Most Valuable Player: Victor Oladipo
There’s no debate to be had here: the Pacers will go as far as Oladipo can carry them this season. Few players in NBA history have enjoyed as dramatic a breakout as the former Hoosier did last season, rising from borderline NBA irrelevance to an All-NBA Third Team selection in a calendar year. Whatever Indiana coach Nate McMillian changed last offseason worked wonders, as Oladipo has grown from an uncertain, inconsistent guard without a truly defined role to a dominant lead ball-handler who can win any one-on-one matchup. Oladipo set a career-high in true shooting percentage (57.7%) and maintained a turnover rate below his career average (12.7%) despite by far the highest usage rate of his career (30.1%).
With any such breakout campaign, there are going to be concerns that season was a flash in the pan, and Oladipo will have to assuage those concerns if the Pacers want to take the next step. He’s simply too important to this offense. While I am a big believer in his talent, and I think he’ll maintain his place among the NBA’s stars, I wouldn’t be surprised if last season ends up being the apex of the 26-year-old’s career. A half-step back production-wise won’t break the Pacers’ offense, but the rest of the roster will need to prove it can step up around him. Starting with…
X Factor: Myles Turner
Myles Turner might be the only Pacer who had a season to forget last year.
Turner was my pick for Most Improved Player coming into last season, and while injuries and his own teammate held him well short of that mark, my reasons for the choice still stand. Few frontcourt players in the league boast the collection of tools Turner does; he has the upside to become a fabled “unicorn” center in the vein of a Kristaps Porzingis or an Al Horford, contributing in every facet of the game while taking nothing off the table. The physical tools are obvious — he’s 6’11” with a mammoth 7’4″ wingspan, and he can jump out of the gym — and he complements those tools with an impressively skilled all-around game. While he’s already entering his fourth NBA season, he’s still only 22 years old.
In lieu of a second established star to support Oladipo, this team is likely going to need a collaborative effort from the bulk of its rotation. On the defensive end, Turner should be primed for big things, but scoring the ball remains something of a concern. While it’s probably unrealistic to expect Turner to develop into a true high-volume scorer at such a young age, but the Pacers would no doubt like to see some more assertiveness from him on that end of the floor.
Don’t Forget About: Ike Anigbogu
Anigbogu is a player many may have forgotten about these days, because although he was a moderately popular sleeper among his draft process, he slipped all the way down to the 47th overall pick in last year’s draft.
I fell in love with Anigbogu during the pre-draft process for a very specific reason: his defensive upside. This is a kid who has the ceiling, however unlikely, of a Clint Capela-type center: the ideal athletic, versatile, modern NBA center. Anigbogu is immensely unrefined, and barely played during his lone season at UCLA, posting only 13 minutes per game. Still, he showcased exactly what his strengths will be: he’s an explosive finisher, with serious upside as a rim-runner, and an energetic rebounder and defender. At his peak, he could conceivably protect the rim while also stymieing the pick-and-roll due to his immense physical gifts.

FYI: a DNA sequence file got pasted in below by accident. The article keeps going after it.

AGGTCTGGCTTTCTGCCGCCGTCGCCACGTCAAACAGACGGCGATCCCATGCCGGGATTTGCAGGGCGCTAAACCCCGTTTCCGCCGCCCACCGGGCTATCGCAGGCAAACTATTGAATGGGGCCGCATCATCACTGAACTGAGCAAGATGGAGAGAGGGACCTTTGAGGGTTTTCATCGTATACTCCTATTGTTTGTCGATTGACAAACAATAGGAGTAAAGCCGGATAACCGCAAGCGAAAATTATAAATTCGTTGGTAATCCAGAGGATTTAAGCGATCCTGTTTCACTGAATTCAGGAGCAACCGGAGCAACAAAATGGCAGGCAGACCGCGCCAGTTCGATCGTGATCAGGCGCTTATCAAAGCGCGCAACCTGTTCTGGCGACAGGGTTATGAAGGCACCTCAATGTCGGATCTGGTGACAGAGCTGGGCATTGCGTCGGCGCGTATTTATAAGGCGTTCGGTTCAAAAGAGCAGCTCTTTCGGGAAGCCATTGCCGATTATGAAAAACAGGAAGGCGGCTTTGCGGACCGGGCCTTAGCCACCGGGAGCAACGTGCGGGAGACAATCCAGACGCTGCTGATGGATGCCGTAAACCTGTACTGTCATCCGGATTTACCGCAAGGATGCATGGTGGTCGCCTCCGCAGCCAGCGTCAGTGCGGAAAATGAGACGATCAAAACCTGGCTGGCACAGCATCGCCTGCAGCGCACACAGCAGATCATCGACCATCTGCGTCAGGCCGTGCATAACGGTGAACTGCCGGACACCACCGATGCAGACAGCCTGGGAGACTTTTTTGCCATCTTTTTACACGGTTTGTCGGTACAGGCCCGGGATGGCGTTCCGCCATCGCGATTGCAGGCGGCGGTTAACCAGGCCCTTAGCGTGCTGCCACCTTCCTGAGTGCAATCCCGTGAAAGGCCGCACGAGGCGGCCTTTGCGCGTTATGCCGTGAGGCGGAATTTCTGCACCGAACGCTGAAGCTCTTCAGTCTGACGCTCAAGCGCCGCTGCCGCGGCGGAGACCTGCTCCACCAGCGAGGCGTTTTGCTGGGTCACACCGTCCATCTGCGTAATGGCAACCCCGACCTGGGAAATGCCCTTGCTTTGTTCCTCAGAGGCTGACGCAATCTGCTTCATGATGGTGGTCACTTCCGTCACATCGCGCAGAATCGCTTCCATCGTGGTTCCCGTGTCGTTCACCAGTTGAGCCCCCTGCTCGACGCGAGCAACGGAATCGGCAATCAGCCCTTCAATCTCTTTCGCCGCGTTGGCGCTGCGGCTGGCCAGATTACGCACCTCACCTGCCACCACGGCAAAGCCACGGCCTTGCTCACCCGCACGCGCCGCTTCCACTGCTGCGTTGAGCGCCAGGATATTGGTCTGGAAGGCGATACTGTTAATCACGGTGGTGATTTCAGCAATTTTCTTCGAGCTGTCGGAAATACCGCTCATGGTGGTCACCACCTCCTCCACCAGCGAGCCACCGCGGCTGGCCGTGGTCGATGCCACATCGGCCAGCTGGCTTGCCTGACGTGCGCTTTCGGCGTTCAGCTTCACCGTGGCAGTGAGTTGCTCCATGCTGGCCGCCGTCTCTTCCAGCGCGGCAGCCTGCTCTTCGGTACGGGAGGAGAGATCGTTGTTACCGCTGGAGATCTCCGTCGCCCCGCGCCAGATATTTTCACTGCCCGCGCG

Anigbogu barely even saw the court for the Pacers last season, playing only 11 games, and odds are this season won’t be any different. Still, I can’t get him out of my head, just based on sheer potential, and that makes him worthy of a mention here.
Andrew Doxy, CelticsBlog (@ParaDoxy11)
The Indiana Pacers were a few mistakes away from changing the entire landscape of the 2018 NBA Playoffs. If they had pulled it off, the ripple effects that would have come from knocking out LeBron James and the Cavs so early would have reverberated far and wide.
The Pacers didn’t beat James, but they did put the NBA on notice after a successful season of out-pacing (hah) expectations following the Paul George trade. (Editor’s Note: I frown upon that pun.) The Indiana Pacers have had the summer to analyze and adjust where they can get better, and they addressed some of their primary needs. For one, the Victor Oladipo was really the only player capable of creating consistent offense. This was debilitating at times against Cleveland when they would trap Oladipo in the pick-and-roll. Darren Collison did the best he could, but it wasn’t enough.
To combat this, the Pacers brought on Tyreke Evans, who had somewhat of a renaissance year with the Memphis Grizzlies last season. He’s still relatively young player who can ease the burden on Oladipo for several stretches at a time which will, in the end, improve the team both offensively and defensively. Indiana also drafted Aaron Holiday, who will help in stretches with the primary ball-handler issue.
Another thing that the Pacers have going for them is their age. As an overachieving young team last year, a lot of their progress will come from internal progression. Myles Turner will improve, Domantas Sabonis will improve and other players up and down their roster will simply improve with age. “Elder statesmen” like Thaddeus Young will continue to be a crucial part of the team with his playoff experience after re-signing with Indiana this summer as well.
If you’re a Pacers fan, you have plenty of reasons to be optimistic. This team will continue to get better, and it wouldn’t be a shock to see them make the leap to having home court in the first round of the playoffs this year. For a franchise that appeared to have traded away their superstar last summer, that’s exactly where you want to be now.